However, it's weight is near to that of my fully functional IBM with a 12.1" display as opposed to it's 10.1" display - I don't see why it should be so heavy, especially as my IBM has a hard disk and all the other bits in it. Especially for something with cut down functionality.

I would also hope the screen is at a decent resolution, if it's just a scaled up PDA then it will look pretty garish and cheap.

I would buy one though for travelling - you really don't want something quite so heavy to travel with and PDA's irritate me for data entry (sending longer emails etc.).

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It's a Psion netBook!

Jasmine hit this on the head. This IS a netBook with the new fangled USB/Bluetooth stuff. Unfortunately they've forgotten that the full office suite on the netBook was a major part of it's really strong points e.g. Data/Sheet/Jotter - embeddable sheets in data/jotter etc. Still if I could link to my Nokia 9500 then it would help my tryping accuracy and rest my eyes. I've done the whole laptop thing including the ultra portables and I'm back on the netBook & Nokia 6310i combo - it just works esp with a GPRS card and WiFi for the netBook. Still, looks very interesting and I wonder if you could sneak a linux spredsheet on with a flat file database?

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OLPC for the prep school set

a $100 laptop that costs $1000. at least it ain't green, it's BMW grey.

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I have taken steps to pre-order 5000 dozen

At last! A genuine Dilbert device. Scott Adams, have you been moonlighting at Palm?

On a parallel subject, I heard about someone who refuses to return his dodgy Sony laptop battery because he is longing for it to explode.

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I also like it

I think it is pretty cute, and it does most of what I bought my (much more expensive) 11" laptop to do: connect to the Internet, connect to a projector to show presentations, do text processing. Since it runs Linux, it will also do a lot more, limited mainly by its lack of hard disk. And it fits in a slim briefcase.

If they could bring the price a bit down (to, say, $300) I think they have a very good case. Even at the current price, it may go well with corporate types where cost is less of an issue (I'm in academia, so I can't buy a new laptop every year and I certainly can't justify a smartphone).

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An ideal device for the road warrior and sysadmin

Palm have actually got it right. And they have mentionned there's no reason it won't sync with other smartphones with a bit of work. I bet you can use a candybar phone for GPRS/EDGE/UMTS access via bluetooth and it provides wifi onboard. The size is perfect for travel and the weight is too (even if it could be lower, but this is 1st gen). It'll do all the stuff your smartphone will do so you've got your office apps, and it's not windows so much less of a nightmare to administrate for corporate types. Throw out those 3+ Kg laptops that sales/execs use on the road and just get these. It'll save on back problems. And for sysadmins it's the perfect cheap and useable device for running around the office. VPN tools will appear very quickly is Palm play ball and open up the underlying linux OS as well as any other linux commandline tool you can think of. at 500 or even 600$ it's a steal compared to a Vaio TX or Asus 10". So long as the exchange rate doesn't cripple it in Europe it'll do well over here for all of us who spend 1+ hours in trains every day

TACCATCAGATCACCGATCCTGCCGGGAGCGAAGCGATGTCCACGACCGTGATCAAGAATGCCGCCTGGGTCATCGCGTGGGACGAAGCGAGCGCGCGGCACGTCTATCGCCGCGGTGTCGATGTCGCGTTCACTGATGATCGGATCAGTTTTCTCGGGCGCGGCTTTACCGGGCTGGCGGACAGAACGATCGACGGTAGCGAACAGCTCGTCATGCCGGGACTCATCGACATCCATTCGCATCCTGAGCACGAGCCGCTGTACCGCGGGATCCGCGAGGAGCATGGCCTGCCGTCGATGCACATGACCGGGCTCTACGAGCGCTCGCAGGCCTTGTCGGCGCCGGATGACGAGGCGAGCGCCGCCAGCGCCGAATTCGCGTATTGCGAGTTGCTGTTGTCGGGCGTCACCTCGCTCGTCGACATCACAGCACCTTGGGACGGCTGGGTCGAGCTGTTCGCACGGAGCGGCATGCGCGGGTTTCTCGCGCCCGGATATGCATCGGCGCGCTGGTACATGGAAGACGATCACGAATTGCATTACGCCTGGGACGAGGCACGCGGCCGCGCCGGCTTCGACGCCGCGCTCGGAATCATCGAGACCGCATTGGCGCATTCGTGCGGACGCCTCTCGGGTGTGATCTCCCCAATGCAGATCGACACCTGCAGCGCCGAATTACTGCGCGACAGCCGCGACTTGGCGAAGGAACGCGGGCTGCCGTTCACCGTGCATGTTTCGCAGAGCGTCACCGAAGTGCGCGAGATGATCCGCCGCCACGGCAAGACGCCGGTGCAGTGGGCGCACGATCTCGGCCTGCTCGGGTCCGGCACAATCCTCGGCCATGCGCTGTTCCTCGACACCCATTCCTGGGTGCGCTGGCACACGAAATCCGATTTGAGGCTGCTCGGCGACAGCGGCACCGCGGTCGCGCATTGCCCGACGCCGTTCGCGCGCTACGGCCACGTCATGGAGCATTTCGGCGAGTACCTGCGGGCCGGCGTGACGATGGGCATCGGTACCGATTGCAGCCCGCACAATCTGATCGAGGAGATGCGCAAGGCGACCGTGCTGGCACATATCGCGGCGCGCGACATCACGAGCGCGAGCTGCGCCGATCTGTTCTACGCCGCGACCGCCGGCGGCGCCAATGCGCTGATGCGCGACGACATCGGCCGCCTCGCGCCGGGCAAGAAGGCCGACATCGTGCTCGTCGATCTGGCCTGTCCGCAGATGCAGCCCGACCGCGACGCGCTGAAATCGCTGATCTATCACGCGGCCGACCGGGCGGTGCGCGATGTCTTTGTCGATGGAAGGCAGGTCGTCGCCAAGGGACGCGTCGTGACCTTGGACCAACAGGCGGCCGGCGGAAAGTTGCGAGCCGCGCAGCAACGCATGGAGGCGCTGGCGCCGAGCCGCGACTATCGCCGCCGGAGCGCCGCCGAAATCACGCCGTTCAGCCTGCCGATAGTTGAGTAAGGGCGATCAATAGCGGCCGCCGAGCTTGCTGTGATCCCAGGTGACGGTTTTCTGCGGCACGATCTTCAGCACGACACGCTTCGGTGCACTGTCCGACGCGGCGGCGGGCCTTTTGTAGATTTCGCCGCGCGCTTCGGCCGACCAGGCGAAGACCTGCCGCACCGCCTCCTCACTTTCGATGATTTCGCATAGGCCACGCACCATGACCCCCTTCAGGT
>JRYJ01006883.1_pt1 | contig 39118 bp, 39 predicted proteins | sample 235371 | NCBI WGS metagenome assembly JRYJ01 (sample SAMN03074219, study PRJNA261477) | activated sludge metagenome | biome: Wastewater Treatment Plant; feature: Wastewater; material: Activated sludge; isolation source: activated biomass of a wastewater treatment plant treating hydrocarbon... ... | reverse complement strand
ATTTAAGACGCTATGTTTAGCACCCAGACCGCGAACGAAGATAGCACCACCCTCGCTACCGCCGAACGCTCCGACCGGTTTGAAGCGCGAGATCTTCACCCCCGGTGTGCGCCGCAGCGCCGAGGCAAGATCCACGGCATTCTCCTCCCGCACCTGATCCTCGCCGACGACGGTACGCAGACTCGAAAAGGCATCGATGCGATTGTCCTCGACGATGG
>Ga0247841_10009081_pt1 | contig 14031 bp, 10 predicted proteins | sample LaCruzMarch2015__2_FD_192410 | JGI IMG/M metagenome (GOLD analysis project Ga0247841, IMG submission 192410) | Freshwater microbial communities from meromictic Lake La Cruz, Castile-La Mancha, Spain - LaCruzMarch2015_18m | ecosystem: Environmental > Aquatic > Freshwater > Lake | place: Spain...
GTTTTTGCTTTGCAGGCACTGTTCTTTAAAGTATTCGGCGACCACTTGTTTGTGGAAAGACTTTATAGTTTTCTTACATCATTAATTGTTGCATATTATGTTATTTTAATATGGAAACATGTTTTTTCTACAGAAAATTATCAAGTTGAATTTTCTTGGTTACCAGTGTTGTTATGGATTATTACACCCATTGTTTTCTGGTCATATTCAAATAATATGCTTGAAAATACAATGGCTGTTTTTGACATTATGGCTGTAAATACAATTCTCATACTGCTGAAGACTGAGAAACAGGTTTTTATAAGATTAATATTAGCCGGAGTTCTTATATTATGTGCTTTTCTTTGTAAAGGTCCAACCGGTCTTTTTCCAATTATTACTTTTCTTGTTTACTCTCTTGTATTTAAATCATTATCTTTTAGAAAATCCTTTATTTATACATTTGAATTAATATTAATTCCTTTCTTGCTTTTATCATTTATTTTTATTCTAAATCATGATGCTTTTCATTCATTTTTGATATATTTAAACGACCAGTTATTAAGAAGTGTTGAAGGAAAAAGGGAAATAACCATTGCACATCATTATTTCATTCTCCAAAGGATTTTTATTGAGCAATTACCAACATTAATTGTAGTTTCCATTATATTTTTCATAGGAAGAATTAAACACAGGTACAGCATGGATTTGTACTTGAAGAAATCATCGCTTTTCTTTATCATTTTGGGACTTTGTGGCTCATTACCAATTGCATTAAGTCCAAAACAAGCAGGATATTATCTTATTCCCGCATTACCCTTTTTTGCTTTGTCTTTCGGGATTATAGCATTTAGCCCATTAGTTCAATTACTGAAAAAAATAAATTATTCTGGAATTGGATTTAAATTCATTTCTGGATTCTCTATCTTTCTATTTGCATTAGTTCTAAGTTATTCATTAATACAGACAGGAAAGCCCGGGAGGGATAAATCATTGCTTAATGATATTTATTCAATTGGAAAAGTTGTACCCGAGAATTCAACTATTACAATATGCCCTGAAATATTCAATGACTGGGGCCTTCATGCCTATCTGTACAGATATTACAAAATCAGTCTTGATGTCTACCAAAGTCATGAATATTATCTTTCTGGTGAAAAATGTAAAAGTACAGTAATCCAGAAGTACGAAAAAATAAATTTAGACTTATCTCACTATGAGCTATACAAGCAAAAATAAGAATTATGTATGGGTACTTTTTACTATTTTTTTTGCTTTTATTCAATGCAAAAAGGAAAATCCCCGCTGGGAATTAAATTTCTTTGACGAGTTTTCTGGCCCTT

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Anonymous Coward

Many of us will need a portable docking station for our smartphone

I can't help thinking of a (near) future when smartphones will be more powerful than most people will ever need, and yet their keyboards and screens will still be constrained by the overall form factor, as all of us will want the devices to be comfortably small.

The size of the keyboard and screen will soon become the main bottleneck of these devices, seriously limiting their uses. This is the main problem that Palm is addressing with the Foleo, I believe. It's already a pain point for many users, and it will become increasingly so as smartphone become more and more powerful. Why so many people don't get it?

The other point that many people don't get is that there is an increasing number of smartphone users that would stop carrying their laptop again if they could, and would use the smartphone for everything they do. Yet many of them can't do this today because the screen and keyboard are too small for regular use. The solution can't be "buy a laptop"! It needs to be, "add a comfortable user interface to your smartphone".

Perhaps the Foleo is not a device for the year 2007, but I am sure it is one for the year 2008 or 2009.

I am also sure Palm can wait.

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Anonymous Coward

waiting for bootup

So many comments have praised the power of laptops, but Palm has always emphasized instant access. The difference between a PDA and anything running Windows is minutes wasted waiting for usability. I hope the Foleo does not lose this simple and vital attribute. After twenty years of processor speed development, my XP desktop still takes several minutes to get useful. I'm confident that Hawkins knows this basic quality of the stuff he's designing. Try to think "carrying a magazine" rather than "rendering 3-D graphics", and you'll see the design intent.